A fancy title for how things are named! There has long been mystery regarding how the older generation, our aunts and uncles from Dad's generation, were named. It seems to have been more of a McKay tradition than Coull (Mum's side) to have someone named at birth and in later life for them to adopt a totally unrelated nickname. See Roger & Lizzie's story for more information. The following description may help to explain. NB: It may just be that this one older McKay generation enjoyed usage of abbreviations or nicknames instead of given Christian names sometimes. Not unusual. The following narrative on surname aliases does not relate specifically to the McKay family but was widely known to occur generally.

The use of an alias has proved to be one of the most intriguing matters to resolve and the final answer has yet to be found.

It is on record that a number of children were given an alias (or alternative surname) on being baptised and this tends to disprove the theory that the alias was adopted to hide the true identity. The alias given to the children in question appears to have been a family name which had also been used as a dual surname in previous generations of the family. Marjory Stuart, the wife of William McKay (who founded Lockers around 1844) was referred to in one instance as Marjory Stuart McAlay, this being the alternative name of many other members of that same Stuart family.

The following link shows the Burials Register for Keith Cemetery for the year 1829. There are several entries for McKays, at least two of which are different Williams and one of those being William McKay of Lockers:- Click on Burials Register 1829. NB: May take a few seconds to load - it's big. Hints: Do a 'Find' on McKay to go straight to the entries of interest. There are two sections to the document. The first lists the registered lair owners, the second shows more specific data e.g. in some cases ages are shown. When finished viewing the register, use the browser 'back' button to come back to this page.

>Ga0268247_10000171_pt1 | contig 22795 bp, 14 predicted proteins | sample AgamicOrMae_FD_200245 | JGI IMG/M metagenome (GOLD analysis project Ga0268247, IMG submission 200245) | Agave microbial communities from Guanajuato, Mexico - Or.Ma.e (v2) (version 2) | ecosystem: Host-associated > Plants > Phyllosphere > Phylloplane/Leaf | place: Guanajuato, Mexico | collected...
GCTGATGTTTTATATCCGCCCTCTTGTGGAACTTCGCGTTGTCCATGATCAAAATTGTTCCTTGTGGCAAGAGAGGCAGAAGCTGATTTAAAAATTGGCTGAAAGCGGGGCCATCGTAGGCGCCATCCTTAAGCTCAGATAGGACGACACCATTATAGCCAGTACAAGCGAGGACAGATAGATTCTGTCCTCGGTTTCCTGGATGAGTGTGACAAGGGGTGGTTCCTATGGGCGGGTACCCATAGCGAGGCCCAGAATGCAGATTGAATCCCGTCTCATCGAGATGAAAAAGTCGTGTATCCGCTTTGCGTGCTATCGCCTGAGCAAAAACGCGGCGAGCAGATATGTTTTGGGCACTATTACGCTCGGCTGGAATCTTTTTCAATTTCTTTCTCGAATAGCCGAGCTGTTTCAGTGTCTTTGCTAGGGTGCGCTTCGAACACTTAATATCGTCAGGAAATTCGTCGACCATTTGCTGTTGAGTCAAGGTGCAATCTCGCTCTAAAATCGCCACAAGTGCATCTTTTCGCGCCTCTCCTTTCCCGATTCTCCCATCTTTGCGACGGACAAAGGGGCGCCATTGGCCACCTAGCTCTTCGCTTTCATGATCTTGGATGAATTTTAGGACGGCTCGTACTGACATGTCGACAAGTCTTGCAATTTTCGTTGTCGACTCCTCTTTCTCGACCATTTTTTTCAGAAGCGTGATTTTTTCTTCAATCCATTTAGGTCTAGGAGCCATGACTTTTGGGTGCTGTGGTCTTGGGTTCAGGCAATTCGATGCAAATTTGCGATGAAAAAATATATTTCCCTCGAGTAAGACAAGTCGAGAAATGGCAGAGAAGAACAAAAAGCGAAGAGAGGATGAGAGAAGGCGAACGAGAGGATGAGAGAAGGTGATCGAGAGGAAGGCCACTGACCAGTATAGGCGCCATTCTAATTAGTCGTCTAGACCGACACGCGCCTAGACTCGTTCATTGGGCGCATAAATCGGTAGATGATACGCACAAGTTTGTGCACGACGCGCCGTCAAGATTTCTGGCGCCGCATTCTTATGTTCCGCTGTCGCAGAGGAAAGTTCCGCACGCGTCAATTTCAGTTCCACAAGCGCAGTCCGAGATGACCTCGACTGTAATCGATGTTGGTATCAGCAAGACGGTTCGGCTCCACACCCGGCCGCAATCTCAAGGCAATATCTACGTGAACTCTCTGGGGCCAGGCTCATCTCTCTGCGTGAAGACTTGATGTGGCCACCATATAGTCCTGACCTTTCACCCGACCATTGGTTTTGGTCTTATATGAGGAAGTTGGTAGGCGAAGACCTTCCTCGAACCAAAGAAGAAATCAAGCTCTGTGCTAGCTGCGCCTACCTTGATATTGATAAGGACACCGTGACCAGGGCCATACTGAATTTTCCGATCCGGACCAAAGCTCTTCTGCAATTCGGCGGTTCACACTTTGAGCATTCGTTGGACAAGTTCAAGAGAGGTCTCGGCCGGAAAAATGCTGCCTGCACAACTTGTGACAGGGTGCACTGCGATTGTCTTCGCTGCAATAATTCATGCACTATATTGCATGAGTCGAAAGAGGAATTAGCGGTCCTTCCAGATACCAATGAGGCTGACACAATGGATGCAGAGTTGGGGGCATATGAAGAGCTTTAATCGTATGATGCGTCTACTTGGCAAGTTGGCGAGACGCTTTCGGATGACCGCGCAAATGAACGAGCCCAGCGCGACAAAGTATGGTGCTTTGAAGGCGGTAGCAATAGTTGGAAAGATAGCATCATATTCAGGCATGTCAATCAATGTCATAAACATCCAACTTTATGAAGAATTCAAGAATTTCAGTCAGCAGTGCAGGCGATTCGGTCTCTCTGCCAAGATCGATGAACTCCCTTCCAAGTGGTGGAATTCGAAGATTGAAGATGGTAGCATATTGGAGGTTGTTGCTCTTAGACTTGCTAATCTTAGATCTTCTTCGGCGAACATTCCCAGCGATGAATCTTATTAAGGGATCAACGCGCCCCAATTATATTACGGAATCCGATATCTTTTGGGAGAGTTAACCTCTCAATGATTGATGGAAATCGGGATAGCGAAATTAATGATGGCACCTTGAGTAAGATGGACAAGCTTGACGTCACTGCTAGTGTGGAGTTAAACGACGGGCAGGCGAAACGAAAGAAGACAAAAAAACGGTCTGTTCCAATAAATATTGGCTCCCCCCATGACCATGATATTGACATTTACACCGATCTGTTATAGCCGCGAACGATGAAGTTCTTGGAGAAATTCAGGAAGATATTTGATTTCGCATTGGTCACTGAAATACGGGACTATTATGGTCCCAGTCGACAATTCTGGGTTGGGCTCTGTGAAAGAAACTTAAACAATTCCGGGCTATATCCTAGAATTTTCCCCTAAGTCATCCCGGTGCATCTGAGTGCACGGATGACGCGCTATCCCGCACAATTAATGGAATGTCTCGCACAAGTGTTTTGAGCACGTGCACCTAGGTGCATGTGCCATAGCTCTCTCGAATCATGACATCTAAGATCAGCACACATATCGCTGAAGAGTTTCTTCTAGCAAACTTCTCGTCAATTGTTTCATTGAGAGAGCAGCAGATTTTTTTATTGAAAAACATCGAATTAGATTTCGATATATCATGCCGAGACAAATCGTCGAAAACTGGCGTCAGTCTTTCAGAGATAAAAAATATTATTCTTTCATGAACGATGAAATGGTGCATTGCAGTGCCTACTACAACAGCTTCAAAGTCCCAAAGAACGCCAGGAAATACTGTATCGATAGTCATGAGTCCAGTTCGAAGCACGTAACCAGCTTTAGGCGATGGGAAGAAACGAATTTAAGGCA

The above register and others may be referred to elsewhere on this site, but at this point I believe it shows my great-uncle George McKay who lived with us briefly at North Bogbain, and who died in 1951. I understand he served for several years with the Police force in Shanghai, China, and may never have married.

It is possible that these additional names (aliases) referred to above were originally adopted to differentiate between the different branches of one family, or there may even have been a patronymic element in their use. The practice was certainly widespread in the Catholic community in the braes of Glenlivet but it is not known whether this prevailed elsewhere.

Children of unmarried mothers were also sometime known by the mother's name and sometime by that of the reputed father. Another interesting feature of old Scottish nomenclature is that married women known by their own name and not that of their husband. For example, Elizabeth Thom, the wife of Peter Mckay, would be described simply as Elizabeth Thom. The prefix Mrs. was unknown and when it did come to be used was given its unabbreviated form - Mistress (used in the WW2 Montgrew poem on this site). This usage can still be heard occasionally from the older members of the rural community.

With regard to William, the earliest recorded McKay, the situation is somewhat confused as he is variously described as McKay alias Duff, Duff, McKay and Duff alias McKay. Only one other person of the name of Duff has been traced in the Braes of Glenlivet, and that was one Donald Duff, a road contractor in the 19th century. A number of Duffs have however been recorded in other areas of Banffshire, including William Duff of Braco, who became the earl of Fife.

Another William Duff is said to have appeared before the presbytery of Keith to answer the charge of murdering a woman at a 'penny brydall' (a traditional wedding celebration lasting several days) whilst he was under the influence of drink.

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